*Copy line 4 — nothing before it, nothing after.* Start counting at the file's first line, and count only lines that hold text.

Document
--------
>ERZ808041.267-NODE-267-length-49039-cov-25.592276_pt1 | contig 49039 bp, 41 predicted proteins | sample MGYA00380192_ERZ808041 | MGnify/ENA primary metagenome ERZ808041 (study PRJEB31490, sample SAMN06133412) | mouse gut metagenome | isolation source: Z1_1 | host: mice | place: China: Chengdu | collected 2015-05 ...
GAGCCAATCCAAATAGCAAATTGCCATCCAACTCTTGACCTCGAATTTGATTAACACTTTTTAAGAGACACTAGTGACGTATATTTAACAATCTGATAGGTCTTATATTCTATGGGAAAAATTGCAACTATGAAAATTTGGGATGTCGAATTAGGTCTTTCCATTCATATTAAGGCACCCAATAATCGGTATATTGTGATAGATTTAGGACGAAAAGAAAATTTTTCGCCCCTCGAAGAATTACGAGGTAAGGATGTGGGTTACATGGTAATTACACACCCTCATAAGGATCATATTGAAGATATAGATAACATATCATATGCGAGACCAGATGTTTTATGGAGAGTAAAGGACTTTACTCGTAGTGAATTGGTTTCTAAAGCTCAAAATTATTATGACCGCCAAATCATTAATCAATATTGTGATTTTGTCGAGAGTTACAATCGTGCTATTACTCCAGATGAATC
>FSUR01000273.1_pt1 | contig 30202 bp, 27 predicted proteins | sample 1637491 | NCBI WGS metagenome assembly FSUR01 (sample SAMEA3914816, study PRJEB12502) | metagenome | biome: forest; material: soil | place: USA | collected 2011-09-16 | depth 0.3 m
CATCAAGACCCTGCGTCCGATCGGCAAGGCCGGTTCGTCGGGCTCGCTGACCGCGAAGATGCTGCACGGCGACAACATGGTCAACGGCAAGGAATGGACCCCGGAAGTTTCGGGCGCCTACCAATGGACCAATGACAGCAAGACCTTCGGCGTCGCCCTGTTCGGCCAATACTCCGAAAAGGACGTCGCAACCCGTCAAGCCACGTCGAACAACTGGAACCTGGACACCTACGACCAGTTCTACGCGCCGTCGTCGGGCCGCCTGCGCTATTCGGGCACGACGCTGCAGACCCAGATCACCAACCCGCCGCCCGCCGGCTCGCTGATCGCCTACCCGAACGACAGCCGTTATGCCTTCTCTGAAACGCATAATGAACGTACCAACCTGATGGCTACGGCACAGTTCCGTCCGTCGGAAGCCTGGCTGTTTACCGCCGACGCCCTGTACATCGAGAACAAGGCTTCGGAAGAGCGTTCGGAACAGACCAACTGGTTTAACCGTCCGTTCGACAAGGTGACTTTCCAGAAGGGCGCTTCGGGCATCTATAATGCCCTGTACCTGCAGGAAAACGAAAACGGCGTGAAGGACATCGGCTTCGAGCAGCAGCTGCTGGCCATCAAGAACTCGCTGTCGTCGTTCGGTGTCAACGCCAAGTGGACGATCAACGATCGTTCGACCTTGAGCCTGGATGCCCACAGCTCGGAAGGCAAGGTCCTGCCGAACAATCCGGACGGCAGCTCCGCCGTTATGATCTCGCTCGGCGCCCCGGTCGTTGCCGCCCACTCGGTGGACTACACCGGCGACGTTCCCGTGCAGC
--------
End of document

CATCAAGACCCTGCGTCCGATCGGCAAGGCCGGTTCGTCGGGCTCGCTGACCGCGAAGATGCTGCACGGCGACAACATGGTCAACGGCAAGGAATGGACCCCGGAAGTTTCGGGCGCCTACCAATGGACCAATGACAGCAAGACCTTCGGCGTCGCCCTGTTCGGCCAATACTCCGAAAAGGACGTCGCAACCCGTCAAGCCACGTCGAACAACTGGAACCTGGACACCTACGACCAGTTCTACGCGCCGTCGTCGGGCCGCCTGCGCTATTCGGGCACGACGCTGCAGACCCAGATCACCAACCCGCCGCCCGCCGGCTCGCTGATCGCCTACCCGAACGACAGCCGTTATGCCTTCTCTGAAACGCATAATGAACGTACCAACCTGATGGCTACGGCACAGTTCCGTCCGTCGGAAGCCTGGCTGTTTACCGCCGACGCCCTGTACATCGAGAACAAGGCTTCGGAAGAGCGTTCGGAACAGACCAACTGGTTTAACCGTCCGTTCGACAAGGTGACTTTCCAGAAGGGCGCTTCGGGCATCTATAATGCCCTGTACCTGCAGGAAAACGAAAACGGCGTGAAGGACATCGGCTTCGAGCAGCAGCTGCTGGCCATCAAGAACTCGCTGTCGTCGTTCGGTGTCAACGCCAAGTGGACGATCAACGATCGTTCGACCTTGAGCCTGGATGCCCACAGCTCGGAAGGCAAGGTCCTGCCGAACAATCCGGACGGCAGCTCCGCCGTTATGATCTCGCTCGGCGCCCCGGTCGTTGCCGCCCACTCGGTGGACTACACCGGCGACGTTCCCGTGCAGC